Permanent tooth loss can be one of the most frustrating dental health situations for many people. Having visible gaps in your mouth can lower your self-esteem. If you fail to replace your lost teeth, your jawbone might lose its density or collapse, giving you an aged look.
Dental implants are an ideal solution for tooth loss. If you've just had your implants or plan to get them installed, you should learn the essential care practices to enhance their longevity.
Many pediatric dentists also specialize in the treatment of children with special needs. People who are diagnosed with special needs may have unique oral health issues that accompany their condition. Here is a bit of information about the dental concerns of a child with special needs and how to select a suitable dentist to treat a special needs patient.
Dental Problems Related to Special Needs
Some dental issues often present themselves in children with special needs.
There are a number of ways in which your child can be more susceptible to cavities in their teeth, but fortunately, most of these are easily avoided. This is largely achieved by regulating the amount of sugar and other potentially teeth-damaging compounds in your child's diet, while encouraging them to maintain the highest possible standard level of oral hygiene, supervising younger children as needed. So why does it seem like some children are more susceptible to cavities, and is there anything more you can do to protect your child's dental health?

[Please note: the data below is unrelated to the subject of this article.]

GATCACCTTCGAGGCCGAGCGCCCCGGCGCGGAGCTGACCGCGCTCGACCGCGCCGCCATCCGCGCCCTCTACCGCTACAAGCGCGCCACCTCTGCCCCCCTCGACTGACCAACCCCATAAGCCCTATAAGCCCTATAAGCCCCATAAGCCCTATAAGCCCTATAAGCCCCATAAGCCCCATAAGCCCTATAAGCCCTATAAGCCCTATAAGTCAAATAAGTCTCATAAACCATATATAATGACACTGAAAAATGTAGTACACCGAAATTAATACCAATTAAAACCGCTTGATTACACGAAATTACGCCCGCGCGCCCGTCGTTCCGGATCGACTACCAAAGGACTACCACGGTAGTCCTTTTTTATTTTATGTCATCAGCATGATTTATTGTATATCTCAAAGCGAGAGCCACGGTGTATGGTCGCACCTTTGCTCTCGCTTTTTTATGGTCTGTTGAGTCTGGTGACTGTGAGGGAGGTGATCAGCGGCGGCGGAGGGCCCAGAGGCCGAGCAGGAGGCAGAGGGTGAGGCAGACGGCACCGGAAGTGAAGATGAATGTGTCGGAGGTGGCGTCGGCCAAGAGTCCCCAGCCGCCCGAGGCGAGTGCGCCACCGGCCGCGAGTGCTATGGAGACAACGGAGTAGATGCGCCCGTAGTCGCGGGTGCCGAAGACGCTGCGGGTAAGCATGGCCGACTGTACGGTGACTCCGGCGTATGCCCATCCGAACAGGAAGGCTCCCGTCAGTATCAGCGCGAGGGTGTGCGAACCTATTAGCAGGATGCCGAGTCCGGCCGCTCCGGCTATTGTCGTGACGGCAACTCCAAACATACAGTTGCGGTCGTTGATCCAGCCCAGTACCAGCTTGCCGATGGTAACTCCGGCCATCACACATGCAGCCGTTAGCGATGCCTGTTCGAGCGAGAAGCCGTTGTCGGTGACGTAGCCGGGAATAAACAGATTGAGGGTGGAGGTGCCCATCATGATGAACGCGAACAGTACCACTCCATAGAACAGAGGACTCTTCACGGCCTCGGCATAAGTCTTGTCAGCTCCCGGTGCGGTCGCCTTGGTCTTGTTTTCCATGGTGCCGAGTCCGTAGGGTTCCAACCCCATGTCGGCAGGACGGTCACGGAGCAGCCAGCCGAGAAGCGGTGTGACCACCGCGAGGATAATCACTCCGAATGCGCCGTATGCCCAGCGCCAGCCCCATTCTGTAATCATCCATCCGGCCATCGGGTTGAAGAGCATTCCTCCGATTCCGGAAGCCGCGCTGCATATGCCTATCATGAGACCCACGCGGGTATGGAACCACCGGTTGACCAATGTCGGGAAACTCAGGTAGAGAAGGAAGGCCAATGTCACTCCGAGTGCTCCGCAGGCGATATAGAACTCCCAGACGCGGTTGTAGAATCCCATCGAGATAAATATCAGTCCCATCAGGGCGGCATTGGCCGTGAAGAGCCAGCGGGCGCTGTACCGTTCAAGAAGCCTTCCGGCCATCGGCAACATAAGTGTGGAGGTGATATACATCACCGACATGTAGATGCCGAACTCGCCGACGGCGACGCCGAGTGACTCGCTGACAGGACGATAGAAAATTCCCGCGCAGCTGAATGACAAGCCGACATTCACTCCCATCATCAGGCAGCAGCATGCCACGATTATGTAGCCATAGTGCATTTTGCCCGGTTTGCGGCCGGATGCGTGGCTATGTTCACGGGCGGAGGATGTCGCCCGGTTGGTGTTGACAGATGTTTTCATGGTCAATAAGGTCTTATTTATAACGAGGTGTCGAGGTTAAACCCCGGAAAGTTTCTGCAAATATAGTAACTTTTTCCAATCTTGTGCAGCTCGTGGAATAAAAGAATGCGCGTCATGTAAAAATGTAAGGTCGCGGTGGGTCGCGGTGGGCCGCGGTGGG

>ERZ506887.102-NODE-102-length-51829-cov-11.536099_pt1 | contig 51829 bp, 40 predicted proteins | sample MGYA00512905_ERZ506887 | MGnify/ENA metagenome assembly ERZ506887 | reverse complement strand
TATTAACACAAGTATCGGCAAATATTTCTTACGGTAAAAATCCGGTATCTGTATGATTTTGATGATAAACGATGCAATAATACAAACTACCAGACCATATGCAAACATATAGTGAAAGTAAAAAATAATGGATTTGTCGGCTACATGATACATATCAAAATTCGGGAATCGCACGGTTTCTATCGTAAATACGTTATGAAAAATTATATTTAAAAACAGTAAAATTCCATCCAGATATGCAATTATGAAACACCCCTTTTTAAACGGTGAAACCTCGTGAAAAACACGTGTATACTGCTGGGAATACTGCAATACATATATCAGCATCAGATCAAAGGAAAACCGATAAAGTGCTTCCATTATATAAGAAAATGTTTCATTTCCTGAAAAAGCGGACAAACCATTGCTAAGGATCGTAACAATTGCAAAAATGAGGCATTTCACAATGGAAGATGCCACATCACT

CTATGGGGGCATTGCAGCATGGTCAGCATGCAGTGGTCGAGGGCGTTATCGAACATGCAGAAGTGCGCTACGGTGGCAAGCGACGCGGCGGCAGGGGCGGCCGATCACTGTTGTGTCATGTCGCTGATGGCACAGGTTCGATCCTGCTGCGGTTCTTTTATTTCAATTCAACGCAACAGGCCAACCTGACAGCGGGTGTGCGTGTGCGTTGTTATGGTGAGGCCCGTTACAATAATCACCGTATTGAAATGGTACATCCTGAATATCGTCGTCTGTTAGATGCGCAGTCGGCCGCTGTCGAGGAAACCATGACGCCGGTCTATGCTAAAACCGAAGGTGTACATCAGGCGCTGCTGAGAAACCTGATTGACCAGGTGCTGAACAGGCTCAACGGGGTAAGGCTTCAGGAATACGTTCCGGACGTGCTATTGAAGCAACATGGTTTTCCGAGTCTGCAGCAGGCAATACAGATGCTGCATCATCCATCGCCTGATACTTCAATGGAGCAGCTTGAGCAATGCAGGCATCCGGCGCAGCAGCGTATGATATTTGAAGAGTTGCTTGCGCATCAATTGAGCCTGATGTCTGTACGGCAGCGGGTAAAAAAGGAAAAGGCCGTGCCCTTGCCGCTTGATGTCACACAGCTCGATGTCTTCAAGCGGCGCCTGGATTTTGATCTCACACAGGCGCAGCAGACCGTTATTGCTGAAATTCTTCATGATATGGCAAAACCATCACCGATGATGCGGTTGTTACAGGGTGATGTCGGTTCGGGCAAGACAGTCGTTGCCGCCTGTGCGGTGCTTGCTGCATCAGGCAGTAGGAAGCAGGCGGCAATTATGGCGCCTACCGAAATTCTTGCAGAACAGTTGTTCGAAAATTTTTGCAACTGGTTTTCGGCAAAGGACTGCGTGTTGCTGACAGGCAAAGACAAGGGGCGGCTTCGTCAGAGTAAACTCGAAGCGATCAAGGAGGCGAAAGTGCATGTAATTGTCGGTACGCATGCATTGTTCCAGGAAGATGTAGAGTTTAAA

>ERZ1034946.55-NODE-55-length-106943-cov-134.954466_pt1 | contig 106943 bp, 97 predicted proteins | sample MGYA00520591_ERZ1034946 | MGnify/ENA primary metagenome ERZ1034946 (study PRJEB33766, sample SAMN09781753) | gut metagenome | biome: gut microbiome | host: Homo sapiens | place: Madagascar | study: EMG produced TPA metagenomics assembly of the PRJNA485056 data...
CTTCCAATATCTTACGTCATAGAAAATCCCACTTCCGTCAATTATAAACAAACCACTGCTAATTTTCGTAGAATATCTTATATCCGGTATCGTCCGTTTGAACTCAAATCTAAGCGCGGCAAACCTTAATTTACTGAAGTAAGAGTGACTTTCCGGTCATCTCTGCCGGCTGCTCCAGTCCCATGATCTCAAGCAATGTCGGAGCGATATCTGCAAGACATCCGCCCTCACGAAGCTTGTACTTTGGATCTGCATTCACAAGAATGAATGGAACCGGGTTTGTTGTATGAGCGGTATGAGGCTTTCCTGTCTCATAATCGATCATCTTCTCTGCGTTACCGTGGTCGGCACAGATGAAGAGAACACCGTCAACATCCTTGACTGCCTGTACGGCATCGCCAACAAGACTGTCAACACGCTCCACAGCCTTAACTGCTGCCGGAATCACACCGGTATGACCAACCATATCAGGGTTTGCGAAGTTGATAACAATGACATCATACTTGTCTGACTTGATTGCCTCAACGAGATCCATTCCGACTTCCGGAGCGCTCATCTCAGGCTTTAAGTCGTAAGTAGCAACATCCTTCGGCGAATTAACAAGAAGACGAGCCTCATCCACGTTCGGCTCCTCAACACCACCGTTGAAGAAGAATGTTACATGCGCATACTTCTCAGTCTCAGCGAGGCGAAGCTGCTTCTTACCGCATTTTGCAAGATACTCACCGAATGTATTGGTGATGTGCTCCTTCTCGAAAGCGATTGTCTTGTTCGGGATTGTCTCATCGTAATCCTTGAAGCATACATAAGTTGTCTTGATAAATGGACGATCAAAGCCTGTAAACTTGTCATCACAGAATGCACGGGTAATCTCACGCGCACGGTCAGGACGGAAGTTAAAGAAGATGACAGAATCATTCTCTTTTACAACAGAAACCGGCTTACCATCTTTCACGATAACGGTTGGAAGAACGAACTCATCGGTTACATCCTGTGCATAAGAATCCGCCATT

Definition of Prognathism
Prognathism, or Habsburg jaw, is a face abnormality that causes the jaws to protrude. Prognathism results from the upper teeth covering the lower ones or vice versa, making it difficult to chew, breathe, or speak. Additionally, prognathism can lead to speech development problems in children. For instance, kids may experience poor word pronunciation or lisp development. Besides, your child's permanent teeth may grow at the wrong angle. Prognathism occurs in the following ways:
Oral surgeons address a wide array of problems, many of which normal dentists cannot fix. In order to gain all of the necessary skills, oral surgeons have to go through many more years of schooling and training than dentists. While dentists just have to pass licensure exam to practice in their area after completing their schooling, oral surgeons also have to complete an additional four-to-six-year surgical residency. This allows them to gain important hands-on experience while still being under the watchful eye of a more accomplished mentor.